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The dominos begin to fall

Iran Demonstrations Bush Doctrine

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#1 Drew

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Posted 14 June 2003 - 02:37 AM

Tehran protesters call for Khamenei's head.

Excerpt:

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Hundreds of demonstrators taking part in a third night of anti-government protests in Tehran called today for the execution of Iran's conservative supreme leader - an audacious move under the country's clerical regime, which has threatened a crackdown.

The pre-dawn protests constitute the biggest show of opposition to Iran's clerics in months.

"Khamenei, the traitor, must be hanged," the protesters chanted, referring Iran's supreme leader, Ayatollah Ali Khamenei.

The demonstrations took place around Tehran University and near the Intercontinental Hotel, in what constitutes the biggest show of opposition to Iran's clerics in months.

Criticism of the ayatollah is punished by imprisonment, and public calls for his death were unheard of until this week.

. . .

The nightly gatherings began as a protest over privatisation, but have escalated into calls for political prisoners to be freed and for a secular regime to be installed.

The newspaper Tose'eh yesterday urged them to "use their wisdom and awareness", warning that protests only played into the hands of the anti-reform lobby.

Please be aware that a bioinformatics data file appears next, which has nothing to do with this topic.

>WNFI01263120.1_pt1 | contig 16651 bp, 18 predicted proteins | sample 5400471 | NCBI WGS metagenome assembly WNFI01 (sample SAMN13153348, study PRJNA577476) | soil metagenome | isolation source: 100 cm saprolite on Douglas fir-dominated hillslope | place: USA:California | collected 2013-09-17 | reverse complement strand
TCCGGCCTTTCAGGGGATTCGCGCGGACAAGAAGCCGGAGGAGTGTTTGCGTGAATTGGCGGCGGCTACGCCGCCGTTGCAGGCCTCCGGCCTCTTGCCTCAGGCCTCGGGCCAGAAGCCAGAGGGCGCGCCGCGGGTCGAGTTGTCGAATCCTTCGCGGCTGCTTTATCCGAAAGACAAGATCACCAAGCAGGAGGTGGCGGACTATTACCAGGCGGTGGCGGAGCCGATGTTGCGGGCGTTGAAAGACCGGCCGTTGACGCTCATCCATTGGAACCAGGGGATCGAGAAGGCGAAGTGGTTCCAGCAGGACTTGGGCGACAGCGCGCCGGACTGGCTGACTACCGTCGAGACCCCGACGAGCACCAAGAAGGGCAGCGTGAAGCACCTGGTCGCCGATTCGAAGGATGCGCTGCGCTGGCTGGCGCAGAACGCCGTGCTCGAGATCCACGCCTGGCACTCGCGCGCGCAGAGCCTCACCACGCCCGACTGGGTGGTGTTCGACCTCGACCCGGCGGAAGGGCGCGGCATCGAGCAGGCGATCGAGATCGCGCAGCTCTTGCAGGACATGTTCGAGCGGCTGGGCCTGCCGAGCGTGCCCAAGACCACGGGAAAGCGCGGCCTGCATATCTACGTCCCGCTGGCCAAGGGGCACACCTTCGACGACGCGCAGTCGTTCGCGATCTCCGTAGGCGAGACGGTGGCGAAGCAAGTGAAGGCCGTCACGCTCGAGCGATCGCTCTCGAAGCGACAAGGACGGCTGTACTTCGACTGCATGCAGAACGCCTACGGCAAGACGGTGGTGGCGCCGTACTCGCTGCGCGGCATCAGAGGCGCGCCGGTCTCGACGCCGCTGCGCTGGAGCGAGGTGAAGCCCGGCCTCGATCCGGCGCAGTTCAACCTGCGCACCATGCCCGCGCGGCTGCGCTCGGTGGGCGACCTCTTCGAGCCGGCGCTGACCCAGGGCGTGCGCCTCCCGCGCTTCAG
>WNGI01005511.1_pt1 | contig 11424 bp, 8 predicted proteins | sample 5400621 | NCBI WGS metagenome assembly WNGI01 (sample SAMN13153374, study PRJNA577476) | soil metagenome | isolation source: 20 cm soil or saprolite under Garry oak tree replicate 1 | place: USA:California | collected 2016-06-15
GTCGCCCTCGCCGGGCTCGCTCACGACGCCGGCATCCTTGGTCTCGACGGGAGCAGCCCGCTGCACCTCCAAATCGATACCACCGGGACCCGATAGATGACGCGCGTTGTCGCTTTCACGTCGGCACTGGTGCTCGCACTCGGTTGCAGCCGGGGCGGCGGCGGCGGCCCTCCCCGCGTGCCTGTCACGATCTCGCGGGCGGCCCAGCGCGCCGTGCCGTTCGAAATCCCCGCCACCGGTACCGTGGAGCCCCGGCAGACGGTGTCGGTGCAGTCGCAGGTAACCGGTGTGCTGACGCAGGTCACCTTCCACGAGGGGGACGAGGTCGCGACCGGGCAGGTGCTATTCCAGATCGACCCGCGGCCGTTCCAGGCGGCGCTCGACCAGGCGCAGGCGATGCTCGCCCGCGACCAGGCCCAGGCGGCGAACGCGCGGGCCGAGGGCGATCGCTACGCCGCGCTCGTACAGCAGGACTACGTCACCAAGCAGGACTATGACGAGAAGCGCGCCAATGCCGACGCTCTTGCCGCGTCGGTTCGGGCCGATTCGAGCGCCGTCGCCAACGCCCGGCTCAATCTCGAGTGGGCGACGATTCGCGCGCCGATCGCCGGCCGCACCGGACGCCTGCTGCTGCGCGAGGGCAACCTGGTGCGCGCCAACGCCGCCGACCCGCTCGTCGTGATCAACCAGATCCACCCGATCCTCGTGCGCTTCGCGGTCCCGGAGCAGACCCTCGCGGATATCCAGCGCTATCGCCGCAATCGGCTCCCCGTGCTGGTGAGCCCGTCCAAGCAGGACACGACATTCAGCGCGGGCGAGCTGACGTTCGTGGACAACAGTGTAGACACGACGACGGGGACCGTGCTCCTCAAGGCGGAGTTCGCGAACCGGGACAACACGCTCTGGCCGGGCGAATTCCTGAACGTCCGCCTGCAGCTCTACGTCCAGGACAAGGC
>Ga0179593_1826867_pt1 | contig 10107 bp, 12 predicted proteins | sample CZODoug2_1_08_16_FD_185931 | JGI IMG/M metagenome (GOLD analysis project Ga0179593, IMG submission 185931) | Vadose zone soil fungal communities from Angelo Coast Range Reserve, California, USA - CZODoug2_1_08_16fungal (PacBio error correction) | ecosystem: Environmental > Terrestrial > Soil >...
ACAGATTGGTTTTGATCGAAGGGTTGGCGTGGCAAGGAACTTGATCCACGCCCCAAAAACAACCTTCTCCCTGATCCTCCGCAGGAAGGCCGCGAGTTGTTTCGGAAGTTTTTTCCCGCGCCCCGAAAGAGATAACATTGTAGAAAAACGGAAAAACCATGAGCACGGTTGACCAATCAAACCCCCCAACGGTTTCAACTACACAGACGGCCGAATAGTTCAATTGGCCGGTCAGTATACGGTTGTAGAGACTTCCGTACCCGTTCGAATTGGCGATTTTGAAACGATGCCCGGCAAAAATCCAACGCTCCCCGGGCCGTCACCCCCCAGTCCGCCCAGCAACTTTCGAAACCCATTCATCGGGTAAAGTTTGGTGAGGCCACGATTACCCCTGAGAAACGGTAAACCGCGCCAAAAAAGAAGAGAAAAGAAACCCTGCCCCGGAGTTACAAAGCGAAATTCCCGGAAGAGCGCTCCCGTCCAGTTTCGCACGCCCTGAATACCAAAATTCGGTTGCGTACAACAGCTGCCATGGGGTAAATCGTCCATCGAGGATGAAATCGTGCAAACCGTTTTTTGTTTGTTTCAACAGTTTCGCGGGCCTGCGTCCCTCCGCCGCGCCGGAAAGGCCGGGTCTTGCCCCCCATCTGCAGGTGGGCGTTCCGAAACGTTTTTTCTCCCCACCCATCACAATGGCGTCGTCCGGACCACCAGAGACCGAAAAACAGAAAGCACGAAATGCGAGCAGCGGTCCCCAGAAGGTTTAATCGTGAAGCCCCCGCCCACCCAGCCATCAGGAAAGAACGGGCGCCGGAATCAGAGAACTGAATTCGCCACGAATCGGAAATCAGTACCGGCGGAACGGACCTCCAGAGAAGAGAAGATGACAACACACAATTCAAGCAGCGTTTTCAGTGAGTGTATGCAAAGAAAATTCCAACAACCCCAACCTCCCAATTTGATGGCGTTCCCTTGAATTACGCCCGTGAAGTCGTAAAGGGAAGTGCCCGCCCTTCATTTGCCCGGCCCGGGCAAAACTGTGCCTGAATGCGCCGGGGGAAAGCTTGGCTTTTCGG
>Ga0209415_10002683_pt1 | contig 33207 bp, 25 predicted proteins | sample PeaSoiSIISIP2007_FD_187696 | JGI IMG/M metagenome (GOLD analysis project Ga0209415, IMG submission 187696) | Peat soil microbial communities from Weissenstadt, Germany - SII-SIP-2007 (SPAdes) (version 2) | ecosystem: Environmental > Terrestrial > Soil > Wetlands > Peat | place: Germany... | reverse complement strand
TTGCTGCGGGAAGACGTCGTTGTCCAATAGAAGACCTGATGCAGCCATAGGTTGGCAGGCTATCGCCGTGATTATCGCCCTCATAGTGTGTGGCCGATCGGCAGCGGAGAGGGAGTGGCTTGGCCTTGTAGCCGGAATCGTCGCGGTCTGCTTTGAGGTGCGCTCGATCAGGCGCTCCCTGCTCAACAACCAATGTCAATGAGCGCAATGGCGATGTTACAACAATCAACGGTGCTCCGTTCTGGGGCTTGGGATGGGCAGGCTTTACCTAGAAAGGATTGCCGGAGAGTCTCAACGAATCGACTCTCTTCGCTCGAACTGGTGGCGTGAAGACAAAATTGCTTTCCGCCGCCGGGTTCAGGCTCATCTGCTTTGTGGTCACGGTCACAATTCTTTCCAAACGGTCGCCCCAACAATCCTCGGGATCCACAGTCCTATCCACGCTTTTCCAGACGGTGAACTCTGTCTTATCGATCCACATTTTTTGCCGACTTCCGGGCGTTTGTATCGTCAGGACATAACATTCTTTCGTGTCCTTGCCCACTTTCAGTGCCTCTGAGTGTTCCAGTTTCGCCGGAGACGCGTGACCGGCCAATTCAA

Debate over the pace and scope of reform has raged in the media and parliament for several years, although there is an informal agreement that street protests could have unforeseen consequences.

This week's demonstrators have also called for the resignation of the Iranian president, Mohammad Khatami, a popularly elected reformist who they accuse of not pushing hard enough for change.

Mr Khatami does not have the power of the conservative clerics who control the judiciary, the security forces and other unelected bodies. But the clerics lack his popular support, leaving the two sides of government in stalemate.

With the revolution almost a quarter of a century old, a new generation has emerged which is less interested in the old consensus. Rising unemployment, despite healthy oil revenues, adds to their anger.

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#2 Ogami

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Posted 14 June 2003 - 02:52 AM

The Bush Doctrine in full swing, I love it.

Could it be that taking out Saddam would show the other oppressed peoples that they don't have to be under the thumb of a despot? The Iranians certainly think so. Excellent!

-Ogami

#3 Rov Judicata

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Posted 14 June 2003 - 02:59 AM

While this is certainly good news, let's not get overly optimistic. Protests, even among despotic regimes, happen. However, it is certainly surprising that they're so bold as to call for an execution. Here's hoping we did destabilize Iran's government enough for it to fall.